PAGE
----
I love that our entry to grief is through joy and birdsong and slowness and nourishment and true names…i feel like grief holds all of these threads and so much more…a question i’ve been asking myself and my loved ones in moments of deep grief is who is here? Who is grieving? you said that your grief is for your ancestors and for your life and there is so much in that sentence….grief is life. And feeling it, being with it is a way we get to be in service of life. Our bodies, our senses, our sensitivities are asked to move, digest, operate in speeds and paces that makes it hard to be in the rhythms of life/death (i really feel this two words say the same thing) the disconnection we feel/ we are, that longing for belonging. so grief becomes this standby that is waiting to be express, i wonder sometimes if that is why grief usually moves in waves, overwhelming us and underwhelming us, because we never learned how to be in balance with it…so i think this question of who’s grieving when those waves rise is an important one, like a moment to catch up to ourselves, and everything that our body is caring, generations of grief.. And in that self our ancestors, the Earth, the past, future present are all here. My relationship with grief these days has shifted a lot as I recently completed a death doula training, and allowing myself to come home in many ways into death work is allowing me to be with the unknown of grief in a more intentional way…mmm…where do we go from here? Haha!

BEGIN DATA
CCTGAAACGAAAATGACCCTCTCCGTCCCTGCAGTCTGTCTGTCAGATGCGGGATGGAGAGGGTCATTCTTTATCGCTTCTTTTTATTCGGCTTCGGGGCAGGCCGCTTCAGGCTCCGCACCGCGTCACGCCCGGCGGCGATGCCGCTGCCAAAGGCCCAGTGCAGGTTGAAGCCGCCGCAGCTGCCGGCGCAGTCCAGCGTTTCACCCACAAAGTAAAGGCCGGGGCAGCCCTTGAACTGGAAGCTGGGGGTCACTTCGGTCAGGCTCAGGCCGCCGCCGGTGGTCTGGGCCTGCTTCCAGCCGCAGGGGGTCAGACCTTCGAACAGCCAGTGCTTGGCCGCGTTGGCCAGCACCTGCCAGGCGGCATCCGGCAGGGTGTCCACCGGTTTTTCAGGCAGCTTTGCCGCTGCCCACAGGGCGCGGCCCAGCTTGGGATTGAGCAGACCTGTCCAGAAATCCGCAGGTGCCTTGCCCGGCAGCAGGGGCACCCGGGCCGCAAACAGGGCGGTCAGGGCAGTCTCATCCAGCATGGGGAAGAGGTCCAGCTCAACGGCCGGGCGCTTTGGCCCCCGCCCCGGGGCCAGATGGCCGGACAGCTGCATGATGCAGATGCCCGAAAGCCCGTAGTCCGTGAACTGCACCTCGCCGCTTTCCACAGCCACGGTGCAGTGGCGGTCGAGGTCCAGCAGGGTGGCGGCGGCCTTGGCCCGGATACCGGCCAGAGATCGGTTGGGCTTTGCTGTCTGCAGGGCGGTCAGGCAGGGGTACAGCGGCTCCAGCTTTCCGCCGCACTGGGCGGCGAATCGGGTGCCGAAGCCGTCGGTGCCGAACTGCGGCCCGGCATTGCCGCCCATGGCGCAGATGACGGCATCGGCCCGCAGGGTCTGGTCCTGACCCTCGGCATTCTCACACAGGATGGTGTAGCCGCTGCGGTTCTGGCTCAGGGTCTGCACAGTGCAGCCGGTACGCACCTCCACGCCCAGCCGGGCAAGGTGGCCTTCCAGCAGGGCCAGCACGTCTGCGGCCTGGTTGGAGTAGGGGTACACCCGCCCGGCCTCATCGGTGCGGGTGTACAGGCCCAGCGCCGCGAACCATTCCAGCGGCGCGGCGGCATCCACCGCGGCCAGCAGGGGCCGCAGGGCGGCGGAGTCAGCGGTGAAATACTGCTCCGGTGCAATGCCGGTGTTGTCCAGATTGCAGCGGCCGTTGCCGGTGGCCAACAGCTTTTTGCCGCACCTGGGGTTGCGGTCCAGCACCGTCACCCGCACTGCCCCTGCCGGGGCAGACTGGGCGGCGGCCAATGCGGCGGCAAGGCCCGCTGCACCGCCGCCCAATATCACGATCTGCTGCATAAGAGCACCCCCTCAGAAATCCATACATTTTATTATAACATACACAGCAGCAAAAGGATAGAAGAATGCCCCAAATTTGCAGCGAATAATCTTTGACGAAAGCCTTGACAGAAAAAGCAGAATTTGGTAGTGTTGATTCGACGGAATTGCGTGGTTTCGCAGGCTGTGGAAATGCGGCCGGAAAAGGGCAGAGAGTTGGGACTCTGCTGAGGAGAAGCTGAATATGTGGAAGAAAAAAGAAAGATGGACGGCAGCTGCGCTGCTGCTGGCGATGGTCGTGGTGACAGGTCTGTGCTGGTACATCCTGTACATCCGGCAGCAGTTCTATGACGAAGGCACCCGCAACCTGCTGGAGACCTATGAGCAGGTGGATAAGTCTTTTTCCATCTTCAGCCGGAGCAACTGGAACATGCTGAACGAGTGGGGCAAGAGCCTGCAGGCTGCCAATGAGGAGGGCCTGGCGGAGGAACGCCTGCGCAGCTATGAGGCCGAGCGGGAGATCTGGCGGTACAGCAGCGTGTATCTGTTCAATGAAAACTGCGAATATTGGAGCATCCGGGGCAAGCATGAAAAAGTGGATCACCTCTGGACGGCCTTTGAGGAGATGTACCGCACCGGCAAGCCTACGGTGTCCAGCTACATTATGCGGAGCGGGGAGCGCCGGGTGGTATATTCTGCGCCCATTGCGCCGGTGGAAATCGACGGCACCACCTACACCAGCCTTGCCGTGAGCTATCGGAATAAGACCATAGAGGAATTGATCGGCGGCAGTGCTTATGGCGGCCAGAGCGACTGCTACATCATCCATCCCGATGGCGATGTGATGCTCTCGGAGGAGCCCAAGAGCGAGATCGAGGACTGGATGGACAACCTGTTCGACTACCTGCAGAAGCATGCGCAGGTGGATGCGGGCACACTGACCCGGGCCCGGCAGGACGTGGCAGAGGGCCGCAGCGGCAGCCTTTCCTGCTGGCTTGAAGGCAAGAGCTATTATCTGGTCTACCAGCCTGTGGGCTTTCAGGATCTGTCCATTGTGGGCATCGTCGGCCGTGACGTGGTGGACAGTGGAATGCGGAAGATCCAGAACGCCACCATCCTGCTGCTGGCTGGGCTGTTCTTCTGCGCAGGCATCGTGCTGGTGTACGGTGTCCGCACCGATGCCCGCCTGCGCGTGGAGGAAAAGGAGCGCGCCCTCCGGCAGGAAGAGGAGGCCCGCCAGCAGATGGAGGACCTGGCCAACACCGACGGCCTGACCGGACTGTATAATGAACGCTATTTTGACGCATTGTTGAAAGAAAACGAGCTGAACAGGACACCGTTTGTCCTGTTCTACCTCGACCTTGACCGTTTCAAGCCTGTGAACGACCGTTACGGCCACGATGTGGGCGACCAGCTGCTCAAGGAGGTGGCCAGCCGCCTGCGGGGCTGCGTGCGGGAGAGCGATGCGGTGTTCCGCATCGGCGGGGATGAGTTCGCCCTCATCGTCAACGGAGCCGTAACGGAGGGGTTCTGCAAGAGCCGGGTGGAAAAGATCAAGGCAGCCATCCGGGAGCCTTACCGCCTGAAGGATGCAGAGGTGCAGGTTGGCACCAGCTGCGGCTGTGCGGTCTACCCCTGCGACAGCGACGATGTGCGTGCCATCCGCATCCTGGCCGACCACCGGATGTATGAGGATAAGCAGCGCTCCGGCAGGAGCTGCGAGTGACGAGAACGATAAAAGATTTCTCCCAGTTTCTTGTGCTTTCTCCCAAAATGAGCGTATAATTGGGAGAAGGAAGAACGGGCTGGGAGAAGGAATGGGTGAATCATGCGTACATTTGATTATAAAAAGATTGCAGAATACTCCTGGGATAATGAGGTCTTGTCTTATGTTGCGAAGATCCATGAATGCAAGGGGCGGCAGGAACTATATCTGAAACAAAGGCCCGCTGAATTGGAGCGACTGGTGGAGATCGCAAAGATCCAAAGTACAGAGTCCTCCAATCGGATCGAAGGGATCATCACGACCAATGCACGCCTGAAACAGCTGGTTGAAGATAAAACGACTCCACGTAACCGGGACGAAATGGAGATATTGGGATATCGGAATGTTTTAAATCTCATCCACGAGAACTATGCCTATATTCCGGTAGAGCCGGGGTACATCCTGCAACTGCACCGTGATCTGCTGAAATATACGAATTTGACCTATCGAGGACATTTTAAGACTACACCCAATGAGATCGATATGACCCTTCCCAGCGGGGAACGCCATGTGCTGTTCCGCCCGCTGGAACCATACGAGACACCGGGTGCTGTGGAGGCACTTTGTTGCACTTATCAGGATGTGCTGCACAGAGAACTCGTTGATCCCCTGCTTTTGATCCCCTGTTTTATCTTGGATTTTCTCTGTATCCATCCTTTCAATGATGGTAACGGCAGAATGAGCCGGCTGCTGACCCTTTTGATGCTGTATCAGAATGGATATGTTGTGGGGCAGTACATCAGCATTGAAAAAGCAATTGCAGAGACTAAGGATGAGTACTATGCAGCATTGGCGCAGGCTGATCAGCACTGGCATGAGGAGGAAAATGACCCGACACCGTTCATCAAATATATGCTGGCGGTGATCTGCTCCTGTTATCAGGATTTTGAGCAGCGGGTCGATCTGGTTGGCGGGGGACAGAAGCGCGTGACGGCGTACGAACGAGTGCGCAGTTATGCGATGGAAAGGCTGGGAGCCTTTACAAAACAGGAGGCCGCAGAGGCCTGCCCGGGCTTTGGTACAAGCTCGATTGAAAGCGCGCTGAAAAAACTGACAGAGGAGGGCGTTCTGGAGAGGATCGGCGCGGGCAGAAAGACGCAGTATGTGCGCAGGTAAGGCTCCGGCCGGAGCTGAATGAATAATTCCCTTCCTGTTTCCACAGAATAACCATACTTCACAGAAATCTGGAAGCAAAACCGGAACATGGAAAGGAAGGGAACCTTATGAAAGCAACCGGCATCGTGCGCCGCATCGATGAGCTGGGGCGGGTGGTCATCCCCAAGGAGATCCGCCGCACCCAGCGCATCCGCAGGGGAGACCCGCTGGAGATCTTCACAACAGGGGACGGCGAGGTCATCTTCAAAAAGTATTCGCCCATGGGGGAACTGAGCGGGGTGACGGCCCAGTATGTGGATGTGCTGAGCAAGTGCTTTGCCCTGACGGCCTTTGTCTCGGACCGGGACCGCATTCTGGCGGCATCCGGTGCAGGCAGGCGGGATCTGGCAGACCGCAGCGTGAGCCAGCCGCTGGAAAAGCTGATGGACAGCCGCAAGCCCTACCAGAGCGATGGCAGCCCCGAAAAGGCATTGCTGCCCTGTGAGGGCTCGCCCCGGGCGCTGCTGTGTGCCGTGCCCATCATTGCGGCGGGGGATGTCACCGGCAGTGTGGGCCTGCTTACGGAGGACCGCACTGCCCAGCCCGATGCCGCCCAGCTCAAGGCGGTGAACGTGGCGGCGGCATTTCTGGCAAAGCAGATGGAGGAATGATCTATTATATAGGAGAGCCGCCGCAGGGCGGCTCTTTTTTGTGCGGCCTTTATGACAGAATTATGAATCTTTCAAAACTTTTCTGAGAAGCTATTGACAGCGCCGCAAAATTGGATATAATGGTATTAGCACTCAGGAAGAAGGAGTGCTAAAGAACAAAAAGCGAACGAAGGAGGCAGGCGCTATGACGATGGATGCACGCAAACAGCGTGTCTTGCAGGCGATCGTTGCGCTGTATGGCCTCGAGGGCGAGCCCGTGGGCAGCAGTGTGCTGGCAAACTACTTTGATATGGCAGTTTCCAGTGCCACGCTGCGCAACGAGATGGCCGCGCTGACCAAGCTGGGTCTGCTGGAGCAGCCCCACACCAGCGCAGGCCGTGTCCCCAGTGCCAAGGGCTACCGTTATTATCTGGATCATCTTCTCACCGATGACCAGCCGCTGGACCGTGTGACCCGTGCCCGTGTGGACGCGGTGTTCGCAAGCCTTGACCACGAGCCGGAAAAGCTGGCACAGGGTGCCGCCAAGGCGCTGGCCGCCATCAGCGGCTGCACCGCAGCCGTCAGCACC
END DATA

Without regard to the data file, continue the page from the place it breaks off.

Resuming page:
I think it’s cool for us to talk about grief, in general, but also because you and I are both really happy people, lol! Or that’s also one part of us, the joy – the ability to share it. I think I often have felt, though, that’s the only setting people like me at… and that conditioning started young, in the home, where I also became the absorber of the grief of violence within my body, my mother’s (and her mother’s) bodies, as well as the family’s body. I became a sort of living remnant of the familial tragedy(ies) of my lineage, a reminder.